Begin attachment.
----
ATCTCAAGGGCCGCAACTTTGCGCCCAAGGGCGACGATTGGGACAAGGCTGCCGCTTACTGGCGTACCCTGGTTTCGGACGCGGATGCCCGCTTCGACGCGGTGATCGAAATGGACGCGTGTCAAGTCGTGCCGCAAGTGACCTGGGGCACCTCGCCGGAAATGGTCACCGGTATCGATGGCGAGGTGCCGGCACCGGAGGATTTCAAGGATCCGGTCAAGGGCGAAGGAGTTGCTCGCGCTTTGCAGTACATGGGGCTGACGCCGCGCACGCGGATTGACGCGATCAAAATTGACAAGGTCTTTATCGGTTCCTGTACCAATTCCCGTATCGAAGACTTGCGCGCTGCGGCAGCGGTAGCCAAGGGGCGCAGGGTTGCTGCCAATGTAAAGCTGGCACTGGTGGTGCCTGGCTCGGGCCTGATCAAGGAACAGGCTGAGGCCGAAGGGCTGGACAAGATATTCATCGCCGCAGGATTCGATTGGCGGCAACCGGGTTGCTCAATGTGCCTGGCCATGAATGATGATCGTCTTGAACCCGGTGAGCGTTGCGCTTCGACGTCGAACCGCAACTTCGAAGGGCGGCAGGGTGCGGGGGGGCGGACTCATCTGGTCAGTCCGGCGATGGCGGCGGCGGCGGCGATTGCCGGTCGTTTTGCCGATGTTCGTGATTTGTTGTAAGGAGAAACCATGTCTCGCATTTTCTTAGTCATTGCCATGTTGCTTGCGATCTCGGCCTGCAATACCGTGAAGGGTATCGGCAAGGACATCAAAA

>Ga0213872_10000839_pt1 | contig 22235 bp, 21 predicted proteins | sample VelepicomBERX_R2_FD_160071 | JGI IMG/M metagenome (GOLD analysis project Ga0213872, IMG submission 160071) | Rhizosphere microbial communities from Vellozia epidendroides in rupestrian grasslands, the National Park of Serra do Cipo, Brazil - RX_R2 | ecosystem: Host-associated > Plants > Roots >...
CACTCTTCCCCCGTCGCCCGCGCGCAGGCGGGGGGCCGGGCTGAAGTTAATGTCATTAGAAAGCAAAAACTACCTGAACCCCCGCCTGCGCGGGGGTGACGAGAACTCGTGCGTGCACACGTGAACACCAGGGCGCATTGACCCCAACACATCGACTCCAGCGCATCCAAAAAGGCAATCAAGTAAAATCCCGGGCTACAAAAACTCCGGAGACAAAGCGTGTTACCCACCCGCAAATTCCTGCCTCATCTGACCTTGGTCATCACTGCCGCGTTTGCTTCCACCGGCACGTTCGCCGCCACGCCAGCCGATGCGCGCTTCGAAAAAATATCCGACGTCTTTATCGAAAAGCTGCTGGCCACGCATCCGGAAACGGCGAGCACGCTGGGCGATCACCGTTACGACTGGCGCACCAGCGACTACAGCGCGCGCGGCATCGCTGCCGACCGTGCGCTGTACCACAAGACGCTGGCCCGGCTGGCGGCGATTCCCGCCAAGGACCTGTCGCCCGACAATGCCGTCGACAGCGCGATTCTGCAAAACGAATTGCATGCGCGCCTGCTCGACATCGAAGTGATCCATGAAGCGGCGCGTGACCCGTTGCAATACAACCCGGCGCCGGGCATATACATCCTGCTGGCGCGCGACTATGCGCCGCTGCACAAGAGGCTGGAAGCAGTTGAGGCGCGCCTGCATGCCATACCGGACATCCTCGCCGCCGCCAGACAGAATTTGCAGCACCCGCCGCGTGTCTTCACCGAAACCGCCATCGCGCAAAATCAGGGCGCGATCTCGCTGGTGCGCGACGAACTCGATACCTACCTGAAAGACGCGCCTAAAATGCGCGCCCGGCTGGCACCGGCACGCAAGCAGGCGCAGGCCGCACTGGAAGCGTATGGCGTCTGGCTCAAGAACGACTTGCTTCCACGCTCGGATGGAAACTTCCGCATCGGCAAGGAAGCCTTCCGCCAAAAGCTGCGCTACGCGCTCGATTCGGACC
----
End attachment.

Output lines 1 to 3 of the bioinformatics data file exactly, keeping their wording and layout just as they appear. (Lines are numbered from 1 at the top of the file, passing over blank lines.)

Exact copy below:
ATCTCAAGGGCCGCAACTTTGCGCCCAAGGGCGACGATTGGGACAAGGCTGCCGCTTACTGGCGTACCCTGGTTTCGGACGCGGATGCCCGCTTCGACGCGGTGATCGAAATGGACGCGTGTCAAGTCGTGCCGCAAGTGACCTGGGGCACCTCGCCGGAAATGGTCACCGGTATCGATGGCGAGGTGCCGGCACCGGAGGATTTCAAGGATCCGGTCAAGGGCGAAGGAGTTGCTCGCGCTTTGCAGTACATGGGGCTGACGCCGCGCACGCGGATTGACGCGATCAAAATTGACAAGGTCTTTATCGGTTCCTGTACCAATTCCCGTATCGAAGACTTGCGCGCTGCGGCAGCGGTAGCCAAGGGGCGCAGGGTTGCTGCCAATGTAAAGCTGGCACTGGTGGTGCCTGGCTCGGGCCTGATCAAGGAACAGGCTGAGGCCGAAGGGCTGGACAAGATATTCATCGCCGCAGGATTCGATTGGCGGCAACCGGGTTGCTCAATGTGCCTGGCCATGAATGATGATCGTCTTGAACCCGGTGAGCGTTGCGCTTCGACGTCGAACCGCAACTTCGAAGGGCGGCAGGGTGCGGGGGGGCGGACTCATCTGGTCAGTCCGGCGATGGCGGCGGCGGCGGCGATTGCCGGTCGTTTTGCCGATGTTCGTGATTTGTTGTAAGGAGAAACCATGTCTCGCATTTTCTTAGTCATTGCCATGTTGCTTGCGATCTCGGCCTGCAATACCGTGAAGGGTATCGGCAAGGACATCAAAA

>Ga0213872_10000839_pt1 | contig 22235 bp, 21 predicted proteins | sample VelepicomBERX_R2_FD_160071 | JGI IMG/M metagenome (GOLD analysis project Ga0213872, IMG submission 160071) | Rhizosphere microbial communities from Vellozia epidendroides in rupestrian grasslands, the National Park of Serra do Cipo, Brazil - RX_R2 | ecosystem: Host-associated > Plants > Roots >...
CACTCTTCCCCCGTCGCCCGCGCGCAGGCGGGGGGCCGGGCTGAAGTTAATGTCATTAGAAAGCAAAAACTACCTGAACCCCCGCCTGCGCGGGGGTGACGAGAACTCGTGCGTGCACACGTGAACACCAGGGCGCATTGACCCCAACACATCGACTCCAGCGCATCCAAAAAGGCAATCAAGTAAAATCCCGGGCTACAAAAACTCCGGAGACAAAGCGTGTTACCCACCCGCAAATTCCTGCCTCATCTGACCTTGGTCATCACTGCCGCGTTTGCTTCCACCGGCACGTTCGCCGCCACGCCAGCCGATGCGCGCTTCGAAAAAATATCCGACGTCTTTATCGAAAAGCTGCTGGCCACGCATCCGGAAACGGCGAGCACGCTGGGCGATCACCGTTACGACTGGCGCACCAGCGACTACAGCGCGCGCGGCATCGCTGCCGACCGTGCGCTGTACCACAAGACGCTGGCCCGGCTGGCGGCGATTCCCGCCAAGGACCTGTCGCCCGACAATGCCGTCGACAGCGCGATTCTGCAAAACGAATTGCATGCGCGCCTGCTCGACATCGAAGTGATCCATGAAGCGGCGCGTGACCCGTTGCAATACAACCCGGCGCCGGGCATATACATCCTGCTGGCGCGCGACTATGCGCCGCTGCACAAGAGGCTGGAAGCAGTTGAGGCGCGCCTGCATGCCATACCGGACATCCTCGCCGCCGCCAGACAGAATTTGCAGCACCCGCCGCGTGTCTTCACCGAAACCGCCATCGCGCAAAATCAGGGCGCGATCTCGCTGGTGCGCGACGAACTCGATACCTACCTGAAAGACGCGCCTAAAATGCGCGCCCGGCTGGCACCGGCACGCAAGCAGGCGCAGGCCGCACTGGAAGCGTATGGCGTCTGGCTCAAGAACGACTTGCTTCCACGCTCGGATGGAAACTTCCGCATCGGCAAGGAAGCCTTCCGCCAAAAGCTGCGCTACGCGCTCGATTCGGACC